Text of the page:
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11 Oct 11 Google Chrome Remote Desktop app goes beta

Watch out, Internet Explorer. Google Chrome has finally added a business-first feature that will help it seriously challenge your dominance in enterprise settings. Chrome Remote Desktop (formerly referred to as  Chromoting) has finally launched in the Chrome Web Store.

Like other remote desktop solutions, the Chrome app lets you set up one machine as a host and then connect from a second machine. The app utilizes XMPP and SSL to provide secure, zero-config connections in much the same way apps like TeamViewer and Mikogo do. You just need the person who is hosting the session to tell you the access code displayed on their screen in order to connect. Punch it in on your system, and you’re connected a few seconds later.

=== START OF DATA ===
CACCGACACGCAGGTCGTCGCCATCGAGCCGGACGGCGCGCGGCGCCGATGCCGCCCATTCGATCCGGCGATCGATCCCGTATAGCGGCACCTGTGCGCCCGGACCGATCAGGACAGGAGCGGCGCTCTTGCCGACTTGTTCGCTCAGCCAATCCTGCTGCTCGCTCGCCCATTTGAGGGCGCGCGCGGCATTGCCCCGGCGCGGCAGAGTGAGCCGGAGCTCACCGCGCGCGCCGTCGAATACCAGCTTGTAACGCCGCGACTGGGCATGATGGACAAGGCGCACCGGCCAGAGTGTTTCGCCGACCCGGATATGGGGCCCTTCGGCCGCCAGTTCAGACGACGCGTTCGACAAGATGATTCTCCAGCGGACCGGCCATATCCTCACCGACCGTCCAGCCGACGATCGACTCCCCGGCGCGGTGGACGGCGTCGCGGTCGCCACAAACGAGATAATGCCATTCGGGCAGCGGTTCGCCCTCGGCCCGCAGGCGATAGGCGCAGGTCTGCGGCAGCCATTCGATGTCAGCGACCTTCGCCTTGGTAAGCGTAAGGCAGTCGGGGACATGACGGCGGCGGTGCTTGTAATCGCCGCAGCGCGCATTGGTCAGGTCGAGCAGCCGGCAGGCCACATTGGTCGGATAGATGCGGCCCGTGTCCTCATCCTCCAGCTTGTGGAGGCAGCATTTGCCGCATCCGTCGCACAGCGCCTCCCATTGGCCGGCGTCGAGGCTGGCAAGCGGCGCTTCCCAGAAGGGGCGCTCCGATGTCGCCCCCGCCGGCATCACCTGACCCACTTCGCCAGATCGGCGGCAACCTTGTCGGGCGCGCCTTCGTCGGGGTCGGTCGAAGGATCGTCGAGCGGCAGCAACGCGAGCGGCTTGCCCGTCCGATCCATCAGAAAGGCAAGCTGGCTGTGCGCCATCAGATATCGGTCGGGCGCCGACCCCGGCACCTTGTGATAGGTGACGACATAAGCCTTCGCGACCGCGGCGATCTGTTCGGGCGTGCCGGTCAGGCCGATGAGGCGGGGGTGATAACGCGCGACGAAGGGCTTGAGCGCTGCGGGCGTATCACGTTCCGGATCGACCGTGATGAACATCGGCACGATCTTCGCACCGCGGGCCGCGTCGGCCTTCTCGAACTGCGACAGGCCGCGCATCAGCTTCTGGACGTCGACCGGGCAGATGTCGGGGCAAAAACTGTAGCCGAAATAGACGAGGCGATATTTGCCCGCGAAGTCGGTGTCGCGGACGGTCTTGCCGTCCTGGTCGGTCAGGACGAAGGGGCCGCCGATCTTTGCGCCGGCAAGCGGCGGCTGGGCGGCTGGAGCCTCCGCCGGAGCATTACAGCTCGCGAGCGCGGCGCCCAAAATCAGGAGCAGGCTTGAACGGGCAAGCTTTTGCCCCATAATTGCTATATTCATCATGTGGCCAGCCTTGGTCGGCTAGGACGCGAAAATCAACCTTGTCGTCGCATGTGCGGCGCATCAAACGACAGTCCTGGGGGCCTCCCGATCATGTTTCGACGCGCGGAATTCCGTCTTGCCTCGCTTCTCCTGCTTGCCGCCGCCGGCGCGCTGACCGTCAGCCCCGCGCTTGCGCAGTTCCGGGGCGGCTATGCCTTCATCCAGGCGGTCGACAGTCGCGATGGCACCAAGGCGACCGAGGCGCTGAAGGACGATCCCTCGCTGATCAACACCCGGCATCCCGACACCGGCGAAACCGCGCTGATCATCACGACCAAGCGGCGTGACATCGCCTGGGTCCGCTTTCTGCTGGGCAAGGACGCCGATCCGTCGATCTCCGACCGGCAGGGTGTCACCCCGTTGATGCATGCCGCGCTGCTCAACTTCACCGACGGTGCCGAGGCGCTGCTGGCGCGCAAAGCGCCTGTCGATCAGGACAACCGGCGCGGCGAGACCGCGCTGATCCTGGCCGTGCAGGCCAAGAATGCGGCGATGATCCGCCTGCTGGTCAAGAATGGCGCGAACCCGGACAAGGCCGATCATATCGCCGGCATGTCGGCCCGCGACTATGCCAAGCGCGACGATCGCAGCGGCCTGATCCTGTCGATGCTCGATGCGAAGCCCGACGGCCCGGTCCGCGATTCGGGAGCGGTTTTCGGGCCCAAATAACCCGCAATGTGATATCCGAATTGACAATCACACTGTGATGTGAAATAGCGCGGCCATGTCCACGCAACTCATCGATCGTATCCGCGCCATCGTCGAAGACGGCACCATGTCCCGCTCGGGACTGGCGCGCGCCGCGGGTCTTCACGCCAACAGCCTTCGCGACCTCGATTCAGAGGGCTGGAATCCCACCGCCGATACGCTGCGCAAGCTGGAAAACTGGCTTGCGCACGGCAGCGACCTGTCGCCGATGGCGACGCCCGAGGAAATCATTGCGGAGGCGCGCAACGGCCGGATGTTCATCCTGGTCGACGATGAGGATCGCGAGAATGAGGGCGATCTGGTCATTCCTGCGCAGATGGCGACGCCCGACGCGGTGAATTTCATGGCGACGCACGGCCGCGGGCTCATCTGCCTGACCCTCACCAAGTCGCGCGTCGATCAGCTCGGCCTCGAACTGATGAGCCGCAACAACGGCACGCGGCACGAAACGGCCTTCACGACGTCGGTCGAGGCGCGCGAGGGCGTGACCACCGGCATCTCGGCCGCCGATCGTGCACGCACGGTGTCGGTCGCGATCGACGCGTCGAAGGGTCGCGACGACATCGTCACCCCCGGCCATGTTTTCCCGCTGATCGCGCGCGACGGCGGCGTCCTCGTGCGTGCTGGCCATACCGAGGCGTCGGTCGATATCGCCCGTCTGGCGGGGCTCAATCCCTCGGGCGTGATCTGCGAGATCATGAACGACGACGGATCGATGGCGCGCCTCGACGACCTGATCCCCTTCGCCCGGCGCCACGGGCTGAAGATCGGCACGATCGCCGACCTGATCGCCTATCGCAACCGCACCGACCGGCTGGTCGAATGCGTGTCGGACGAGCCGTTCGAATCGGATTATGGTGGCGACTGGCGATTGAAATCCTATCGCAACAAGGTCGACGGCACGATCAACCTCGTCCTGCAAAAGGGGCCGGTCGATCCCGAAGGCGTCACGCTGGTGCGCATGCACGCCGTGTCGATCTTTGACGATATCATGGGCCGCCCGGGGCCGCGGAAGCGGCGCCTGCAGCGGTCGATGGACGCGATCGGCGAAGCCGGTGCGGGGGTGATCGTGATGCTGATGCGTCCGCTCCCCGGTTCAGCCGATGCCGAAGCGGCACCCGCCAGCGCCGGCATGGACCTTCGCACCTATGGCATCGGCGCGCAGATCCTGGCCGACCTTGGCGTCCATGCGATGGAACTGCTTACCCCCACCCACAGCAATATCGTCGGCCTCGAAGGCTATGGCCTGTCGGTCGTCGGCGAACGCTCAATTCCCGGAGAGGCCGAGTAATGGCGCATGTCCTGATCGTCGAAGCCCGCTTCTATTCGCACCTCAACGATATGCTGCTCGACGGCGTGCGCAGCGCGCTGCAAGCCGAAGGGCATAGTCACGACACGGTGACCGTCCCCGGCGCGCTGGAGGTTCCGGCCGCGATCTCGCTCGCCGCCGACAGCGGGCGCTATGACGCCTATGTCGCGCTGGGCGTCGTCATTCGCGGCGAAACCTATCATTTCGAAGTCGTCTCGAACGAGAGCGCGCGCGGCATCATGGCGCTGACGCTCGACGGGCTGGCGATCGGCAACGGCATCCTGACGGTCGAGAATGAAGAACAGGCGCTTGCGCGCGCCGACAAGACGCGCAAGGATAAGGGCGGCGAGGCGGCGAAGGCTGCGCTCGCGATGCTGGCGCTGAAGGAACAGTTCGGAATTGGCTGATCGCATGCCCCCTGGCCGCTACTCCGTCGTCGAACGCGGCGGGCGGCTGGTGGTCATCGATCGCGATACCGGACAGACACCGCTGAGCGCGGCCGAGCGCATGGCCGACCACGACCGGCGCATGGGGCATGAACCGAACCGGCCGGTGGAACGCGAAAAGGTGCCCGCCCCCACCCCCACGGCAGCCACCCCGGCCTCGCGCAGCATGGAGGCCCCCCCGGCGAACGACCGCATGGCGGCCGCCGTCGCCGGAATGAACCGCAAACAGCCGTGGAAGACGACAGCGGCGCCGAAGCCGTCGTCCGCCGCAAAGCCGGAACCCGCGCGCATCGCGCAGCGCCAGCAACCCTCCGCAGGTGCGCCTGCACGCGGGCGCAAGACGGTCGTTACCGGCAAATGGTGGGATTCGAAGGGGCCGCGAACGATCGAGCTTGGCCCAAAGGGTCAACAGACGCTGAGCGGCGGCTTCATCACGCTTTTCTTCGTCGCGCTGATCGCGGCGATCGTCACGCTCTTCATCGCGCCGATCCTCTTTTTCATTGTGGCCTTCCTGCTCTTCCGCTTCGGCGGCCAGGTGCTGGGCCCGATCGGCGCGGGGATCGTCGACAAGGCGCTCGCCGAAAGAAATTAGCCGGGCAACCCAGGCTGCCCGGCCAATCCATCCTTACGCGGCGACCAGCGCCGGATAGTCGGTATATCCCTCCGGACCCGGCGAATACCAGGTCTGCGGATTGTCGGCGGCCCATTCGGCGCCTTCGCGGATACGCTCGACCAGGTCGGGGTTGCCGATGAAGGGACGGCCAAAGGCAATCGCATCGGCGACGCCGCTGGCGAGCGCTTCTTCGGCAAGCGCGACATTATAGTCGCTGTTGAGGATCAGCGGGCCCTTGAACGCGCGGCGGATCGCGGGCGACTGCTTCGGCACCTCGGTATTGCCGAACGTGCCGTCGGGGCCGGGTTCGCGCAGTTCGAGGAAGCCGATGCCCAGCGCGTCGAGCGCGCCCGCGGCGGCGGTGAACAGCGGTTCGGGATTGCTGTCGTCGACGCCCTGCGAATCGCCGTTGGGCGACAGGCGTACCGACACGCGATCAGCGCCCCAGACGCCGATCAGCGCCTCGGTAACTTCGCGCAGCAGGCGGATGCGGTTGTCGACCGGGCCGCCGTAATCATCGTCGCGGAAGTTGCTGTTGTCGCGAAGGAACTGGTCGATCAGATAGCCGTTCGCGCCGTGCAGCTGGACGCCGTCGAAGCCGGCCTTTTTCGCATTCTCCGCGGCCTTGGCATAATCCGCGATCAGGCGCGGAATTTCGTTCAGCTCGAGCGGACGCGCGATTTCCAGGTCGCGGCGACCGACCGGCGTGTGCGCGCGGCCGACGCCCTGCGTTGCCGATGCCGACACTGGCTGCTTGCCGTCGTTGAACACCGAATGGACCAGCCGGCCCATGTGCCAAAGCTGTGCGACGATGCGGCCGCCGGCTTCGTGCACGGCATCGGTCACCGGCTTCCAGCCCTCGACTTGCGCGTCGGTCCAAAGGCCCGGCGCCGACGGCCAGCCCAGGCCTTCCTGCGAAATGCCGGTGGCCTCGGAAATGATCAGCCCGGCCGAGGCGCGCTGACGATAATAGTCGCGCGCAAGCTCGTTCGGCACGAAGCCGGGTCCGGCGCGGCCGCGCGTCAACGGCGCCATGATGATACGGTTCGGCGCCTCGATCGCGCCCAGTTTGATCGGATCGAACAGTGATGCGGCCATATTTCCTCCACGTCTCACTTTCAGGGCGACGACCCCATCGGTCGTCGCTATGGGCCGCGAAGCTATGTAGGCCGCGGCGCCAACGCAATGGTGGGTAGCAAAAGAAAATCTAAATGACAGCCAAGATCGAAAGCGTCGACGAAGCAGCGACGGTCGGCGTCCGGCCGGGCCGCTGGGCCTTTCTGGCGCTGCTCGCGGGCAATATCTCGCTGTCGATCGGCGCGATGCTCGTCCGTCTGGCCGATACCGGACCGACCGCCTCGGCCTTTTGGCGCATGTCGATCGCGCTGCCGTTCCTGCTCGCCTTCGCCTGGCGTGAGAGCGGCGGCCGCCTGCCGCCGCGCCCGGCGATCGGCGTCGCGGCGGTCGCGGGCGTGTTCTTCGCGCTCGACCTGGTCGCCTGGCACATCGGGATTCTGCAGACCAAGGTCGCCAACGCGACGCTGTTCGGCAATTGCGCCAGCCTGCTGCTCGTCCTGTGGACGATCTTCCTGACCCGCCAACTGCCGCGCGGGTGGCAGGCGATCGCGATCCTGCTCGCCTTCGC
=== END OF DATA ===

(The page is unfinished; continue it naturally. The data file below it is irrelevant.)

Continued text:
So why is Chrome Remote Desktop a big deal? For starters, there’s a darn good chance it’s going to be totally free. Other apps can cost thousands of dollars to roll out across a corporate network, so this could be a huge cost saving move that’s relatively easy to implement.

It’s also got the potential to prevent administrative headaches. If your machines are already running the latest version of Google Chrome, all that’s required is a simple in-browser app install –and since it’s not a standard desktop program, Chrome Remote Desktop also doesn’t carry the risk of playing havoc with your other essential apps. If Chrome didn’t cause any problems, neither will the Remote Desktop app.

At some point, Google will no doubt tie Chrome Remote Desktop to the Apps admin panel. That’ll make it an even more attractive remote access option for businesses who run Google Apps, and especially to those who have rolled out Chromebooks. But with Microsoft busily pushing Office 365, Windows Intune, and the much-improved Internet Explorer 9, Google’s not going to get a free pass from the gang in Redmond.

More at the Chrome Web Store, via Google OS

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